Certain economic conditions are common in cities with the highest violent crime rates. Poverty rates in all of the 25 cities on this list except for Anchorage, Alaska, exceed the national rate of 15.1%; median annual household incomes in all but two of the cities are lower than the national median of $55,322; and unemployment rates in only seven of the 25 most dangerous cities do not exceed the national jobless rate of 4.4% in 2017.
While these foundational issues certainly help explain high crime levels in U.S. cities, Roman said, “what really leads to the violence is that poverty is really concentrated.” Many of the most dangerous cities are socially, racially, and economically segregated cities, he observed.
In other words, the concentration of crime in an area is largely tied to the concentration of affluence, job opportunities, and community resources. “Places that have been historically very dangerous become much much safer as economic development spreads.” Roman added.
To reverse crime spikes and support safe communities, resources are needed to support modern policing methods. Child and family welfare, mental health considerations, substance abuse, education, employment, housing, and more affect the problems that lead to violence in a community. “If you don’t have the resources to coordinate all of [these issues],” Roman explained, “all you’re left with is the cop on the beat.”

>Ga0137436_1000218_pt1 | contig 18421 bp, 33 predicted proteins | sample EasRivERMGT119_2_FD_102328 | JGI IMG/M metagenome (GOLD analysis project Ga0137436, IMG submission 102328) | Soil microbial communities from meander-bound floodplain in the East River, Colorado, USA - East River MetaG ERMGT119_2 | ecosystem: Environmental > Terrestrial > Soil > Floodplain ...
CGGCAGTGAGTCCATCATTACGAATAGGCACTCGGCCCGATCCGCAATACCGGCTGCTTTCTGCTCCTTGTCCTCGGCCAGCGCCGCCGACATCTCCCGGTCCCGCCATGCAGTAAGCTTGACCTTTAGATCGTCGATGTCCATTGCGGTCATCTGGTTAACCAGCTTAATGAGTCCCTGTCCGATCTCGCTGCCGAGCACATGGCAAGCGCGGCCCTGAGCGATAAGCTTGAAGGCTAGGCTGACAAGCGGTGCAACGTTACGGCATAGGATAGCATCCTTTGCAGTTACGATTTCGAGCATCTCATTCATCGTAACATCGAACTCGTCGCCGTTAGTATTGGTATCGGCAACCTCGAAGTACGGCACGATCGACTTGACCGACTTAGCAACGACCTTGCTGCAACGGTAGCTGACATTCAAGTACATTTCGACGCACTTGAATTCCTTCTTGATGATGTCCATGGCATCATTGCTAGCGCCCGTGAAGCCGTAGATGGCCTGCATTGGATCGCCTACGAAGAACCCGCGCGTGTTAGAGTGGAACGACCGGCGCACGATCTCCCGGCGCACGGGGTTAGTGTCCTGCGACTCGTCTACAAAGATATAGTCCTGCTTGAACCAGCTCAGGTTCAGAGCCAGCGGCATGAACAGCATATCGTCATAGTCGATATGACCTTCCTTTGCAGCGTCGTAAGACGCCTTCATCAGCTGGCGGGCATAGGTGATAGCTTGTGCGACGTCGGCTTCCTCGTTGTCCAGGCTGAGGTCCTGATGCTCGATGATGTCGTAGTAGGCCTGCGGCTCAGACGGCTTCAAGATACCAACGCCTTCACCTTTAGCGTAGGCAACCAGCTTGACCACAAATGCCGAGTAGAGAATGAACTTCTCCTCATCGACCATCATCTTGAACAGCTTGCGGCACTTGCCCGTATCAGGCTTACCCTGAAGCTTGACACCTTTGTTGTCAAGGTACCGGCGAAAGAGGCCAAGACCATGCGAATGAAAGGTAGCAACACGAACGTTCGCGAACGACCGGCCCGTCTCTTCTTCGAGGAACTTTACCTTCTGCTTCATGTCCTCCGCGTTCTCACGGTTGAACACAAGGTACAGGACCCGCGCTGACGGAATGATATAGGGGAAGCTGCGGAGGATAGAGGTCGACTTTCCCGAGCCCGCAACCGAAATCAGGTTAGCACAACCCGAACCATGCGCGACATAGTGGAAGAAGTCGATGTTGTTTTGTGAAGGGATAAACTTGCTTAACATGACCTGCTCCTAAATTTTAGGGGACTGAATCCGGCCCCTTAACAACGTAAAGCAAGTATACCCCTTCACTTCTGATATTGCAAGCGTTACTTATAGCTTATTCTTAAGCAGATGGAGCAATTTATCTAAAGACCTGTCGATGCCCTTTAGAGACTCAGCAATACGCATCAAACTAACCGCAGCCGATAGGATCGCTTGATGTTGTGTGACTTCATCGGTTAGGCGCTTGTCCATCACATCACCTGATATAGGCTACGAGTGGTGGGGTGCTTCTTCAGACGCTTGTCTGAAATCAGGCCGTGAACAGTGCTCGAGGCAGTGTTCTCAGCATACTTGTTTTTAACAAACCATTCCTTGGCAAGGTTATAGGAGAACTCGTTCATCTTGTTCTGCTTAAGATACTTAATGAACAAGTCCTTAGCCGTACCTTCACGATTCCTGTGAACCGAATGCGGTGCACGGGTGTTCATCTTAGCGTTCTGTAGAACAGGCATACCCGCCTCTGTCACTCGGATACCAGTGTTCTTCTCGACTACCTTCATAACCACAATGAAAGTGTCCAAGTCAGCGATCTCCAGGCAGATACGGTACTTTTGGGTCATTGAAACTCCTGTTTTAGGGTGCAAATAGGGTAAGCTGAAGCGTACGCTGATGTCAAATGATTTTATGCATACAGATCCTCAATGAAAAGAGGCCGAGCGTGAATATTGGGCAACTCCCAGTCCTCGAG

And while officers on patrol are often very effective at enforcing law and order, modern policing requires different approaches to different problems. Today’s police departments must address crime at the grassroots level, building relationships with the local community and supporting educational and extracurricular organizations. Many of the cities with high and rising violent crime levels were hit by the recession and have struggled to find the resources necessary to provide this service.
To identify the 25 most dangerous U.S. cities, 24/7 Wall St. reviewed violent crime rates in cities with at least 100,000 people from the FBI’s 2017 Uniform Crime Report released September 25, 2017. The total number and the rates of murder, non-negligent manslaughter, rape, robbery, and aggravated assault, which are included in the violent crime rate, as well as burglaries, larceny, and motor vehicle theft, which are classified as property crime, also came from the FBI’s report.
We considered these data for each year from 2012 through 2016. Population, and the number of police officers in each city in 2016, 2015, and in 2008 came from the FBI.
Annual unemployment rates for 2016 came from the Bureau of Labor Statistics (BLS). Median household income, poverty rates, and the percentage of households earning less than $10,000 a year came from the U.S. Census Bureau’s American Community Survey (ACS) and are five-year averages for the period 2011 to 2015.
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